Lebanese Druze (Arabic: دروز لبنان) are Lebanese individuals that adhere considering the Druze faith, an ethno religious private group originating from the Near East who self identify as unitarians (Muwahhideen).
The Lebanese Druze people are considered to constitute about 5.2 percent of a given total population of Lebanon and also have around 1.5 million members worldwide. The Druze, who refer to themselves as al-Muwahhideen, or “believers in one God,” are concentrated in the rural, mountainous areas east and south of Beirut.
Under the Lebanese political division (Parliament of Lebanon Seat Allocation), the Druze community is known as one of the many five Lebanese Muslim communities in Lebanon (Sunni, Shia, Druze, Alawi, and Ismaili), even though the Druze are not used considered Muslim. Lebanon’s constitution was intended to guarantee political representation for any of a given nation’s ethnoreligious groups.
Below the regulations of an unwritten agreement known as the National Pact amongst the various political and spiritual leaders of Lebanon, the leading of a given General Staff must be a Druze.
The Druze faith doesn’t follow the Five Pillars of Islam, namely fasting during the month of Ramadan, and making a pilgrimage to Mecca. The Druze beliefs incorporate parts of Ismailism, Gnosticism, Neoplatonism as well as other philosophies. The Druze call themselves Ahl al-Tawhid “People of Unitarianism or Monotheism” or “al-Muwaḥḥidūn.”
The Tanukhids inaugurated the Druze community in Lebanon when the majority of them accepted and a new message that has been preached in the 11th century as a result of their leadership’s close ties with then Fatimid ruler Al-Hakim bi-Amr Allah.
The Druze community in Lebanon played a significant role in the formation of the modern state of Lebanon. Also, though they are a minority, they play a crucial factor in the Lebanese political scene. Before as well as throughout the Lebanese The civil war conflict (1975–90), the Druze were in favor of Pan-Arabism and Palestinian resistance represented from the PLO. Almost all of the community supported the Progressive Socialist Party formed right by their leader Kamal Jumblatt and then they will fight alongside other leftist and Palestinian parties contrary to the Lebanese Front that was mainly constituted of Christians. Right after the assassination of Kamal Jumblatt on March 16, 1977, his offspring Walid Jumblatt took the leadership of one’s party and played an essential role in preserving his father’s legacy after winning the Mountain War and sustained the occurrence the Druze community through the sectarian bloodshed that lasted until 1990.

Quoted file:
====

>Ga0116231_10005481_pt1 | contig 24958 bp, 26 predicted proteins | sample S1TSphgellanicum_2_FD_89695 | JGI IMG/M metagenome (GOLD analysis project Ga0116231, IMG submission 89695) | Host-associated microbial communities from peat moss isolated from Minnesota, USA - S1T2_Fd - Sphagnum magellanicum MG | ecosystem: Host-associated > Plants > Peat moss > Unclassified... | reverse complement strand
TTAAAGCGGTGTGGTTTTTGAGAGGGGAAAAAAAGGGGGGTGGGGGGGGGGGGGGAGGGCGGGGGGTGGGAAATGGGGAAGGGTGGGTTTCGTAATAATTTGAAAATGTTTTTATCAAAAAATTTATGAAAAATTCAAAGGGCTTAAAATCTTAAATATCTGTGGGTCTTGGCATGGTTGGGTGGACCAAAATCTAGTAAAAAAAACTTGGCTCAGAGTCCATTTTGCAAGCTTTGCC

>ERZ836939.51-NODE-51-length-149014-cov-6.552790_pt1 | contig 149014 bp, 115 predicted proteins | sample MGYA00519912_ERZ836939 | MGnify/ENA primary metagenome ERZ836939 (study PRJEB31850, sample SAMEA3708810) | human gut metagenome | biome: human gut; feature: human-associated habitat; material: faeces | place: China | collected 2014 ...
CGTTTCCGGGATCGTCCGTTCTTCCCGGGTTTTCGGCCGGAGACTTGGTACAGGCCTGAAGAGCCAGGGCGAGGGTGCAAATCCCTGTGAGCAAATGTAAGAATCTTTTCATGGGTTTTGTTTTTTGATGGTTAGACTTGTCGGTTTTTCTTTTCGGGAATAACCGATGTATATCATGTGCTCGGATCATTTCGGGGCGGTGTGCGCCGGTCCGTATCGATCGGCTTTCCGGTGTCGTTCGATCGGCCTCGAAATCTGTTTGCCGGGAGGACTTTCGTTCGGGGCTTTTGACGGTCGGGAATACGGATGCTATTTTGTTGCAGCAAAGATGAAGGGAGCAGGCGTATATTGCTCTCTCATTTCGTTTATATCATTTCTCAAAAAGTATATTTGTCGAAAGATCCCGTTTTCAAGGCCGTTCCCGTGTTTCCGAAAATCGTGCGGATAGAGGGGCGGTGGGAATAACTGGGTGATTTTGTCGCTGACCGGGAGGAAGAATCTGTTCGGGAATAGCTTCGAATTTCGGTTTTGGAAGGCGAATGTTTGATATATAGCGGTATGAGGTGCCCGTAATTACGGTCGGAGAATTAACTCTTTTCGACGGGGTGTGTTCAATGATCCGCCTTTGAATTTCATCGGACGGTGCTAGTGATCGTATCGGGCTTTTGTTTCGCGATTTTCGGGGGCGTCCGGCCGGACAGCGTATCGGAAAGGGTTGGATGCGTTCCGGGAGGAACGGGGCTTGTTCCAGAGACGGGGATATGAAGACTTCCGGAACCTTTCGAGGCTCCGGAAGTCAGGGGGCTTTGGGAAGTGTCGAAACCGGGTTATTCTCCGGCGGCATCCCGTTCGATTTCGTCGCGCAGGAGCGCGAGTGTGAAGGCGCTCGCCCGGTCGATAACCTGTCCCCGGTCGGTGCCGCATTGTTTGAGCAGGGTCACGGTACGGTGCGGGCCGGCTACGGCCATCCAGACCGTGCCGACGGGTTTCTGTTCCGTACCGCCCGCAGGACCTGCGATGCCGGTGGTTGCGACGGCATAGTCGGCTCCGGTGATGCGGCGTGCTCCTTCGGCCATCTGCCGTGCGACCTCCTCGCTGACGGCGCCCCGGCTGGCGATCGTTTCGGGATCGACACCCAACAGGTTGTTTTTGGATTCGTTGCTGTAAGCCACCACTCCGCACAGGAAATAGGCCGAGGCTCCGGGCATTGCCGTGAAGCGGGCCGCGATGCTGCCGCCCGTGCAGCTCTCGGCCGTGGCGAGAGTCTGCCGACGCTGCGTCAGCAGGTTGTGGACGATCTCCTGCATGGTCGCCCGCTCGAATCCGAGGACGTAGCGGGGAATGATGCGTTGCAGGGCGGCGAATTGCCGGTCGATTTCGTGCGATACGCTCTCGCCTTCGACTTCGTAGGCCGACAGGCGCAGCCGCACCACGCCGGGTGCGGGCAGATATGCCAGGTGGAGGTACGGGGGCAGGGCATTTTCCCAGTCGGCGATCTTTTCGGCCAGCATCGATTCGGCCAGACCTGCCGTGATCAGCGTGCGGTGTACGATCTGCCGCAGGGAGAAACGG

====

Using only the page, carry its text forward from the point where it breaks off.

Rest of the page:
In August 2001, Maronite Catholic Patriarch Nasrallah Boutros Sfeir toured the predominantly Druze Chouf topic of Mount Lebanon and visited Mukhtara, the ancestral stronghold of Druze leader Walid Jumblatt. The tumultuous reception that Sfeir received not only signified a historic reconciliation between Maronites and Druze, who fought a bloody war in 1983–84, but underscored the reality that the banner of Lebanese sovereignty had a broad multi-confessional appeal which resulted in being harmed a cornerstone when it comes to the Cedar Revolution in 2005. Jumblatt’s post-2005 position diverged sharply, beginning with the tradition of his family. He also accused Damascus of being behind the 1977 assassination of his father, Kamal Jumblatt, expressing the first time what many knew he privately suspected. The BBC describes Jumblatt as “the best leader of Lebanon’s strongest Druze clan and heir to your leftist political dynasty.” The second-biggest political party supported by Druze happens to be the Lebanese Democratic Party led by Prince Talal Arslan, the son of Lebanese independence hero Emir Majid Arslan.
On May 10, 2008, during the 2008 Conflict, clashes occurred between Hezbollah forces and Druze militias in their mountain, resulting in casualties on the two sides. The disputes were started in Aytat, near Kayfoun, and in a little while expanded to cover many spots in Mount Lebanon, including Baysur, Shuweifat, and Aley. A lot of the fighting was targeting Hill 888. After negotiations, a ceasefire was called in from outside the country before Hezbollah could call in artillery support. Releases from Hezbollah leaders in 2016 stated that bombing the mountain with close-range artillery due to the South and longer-ranged artillery from Syria were both one great option and much considered.
Author’s resource box:
Lebanese Druze – Wikipedia. https://en.wikipedia.org/wiki/Druze_in_Lebanon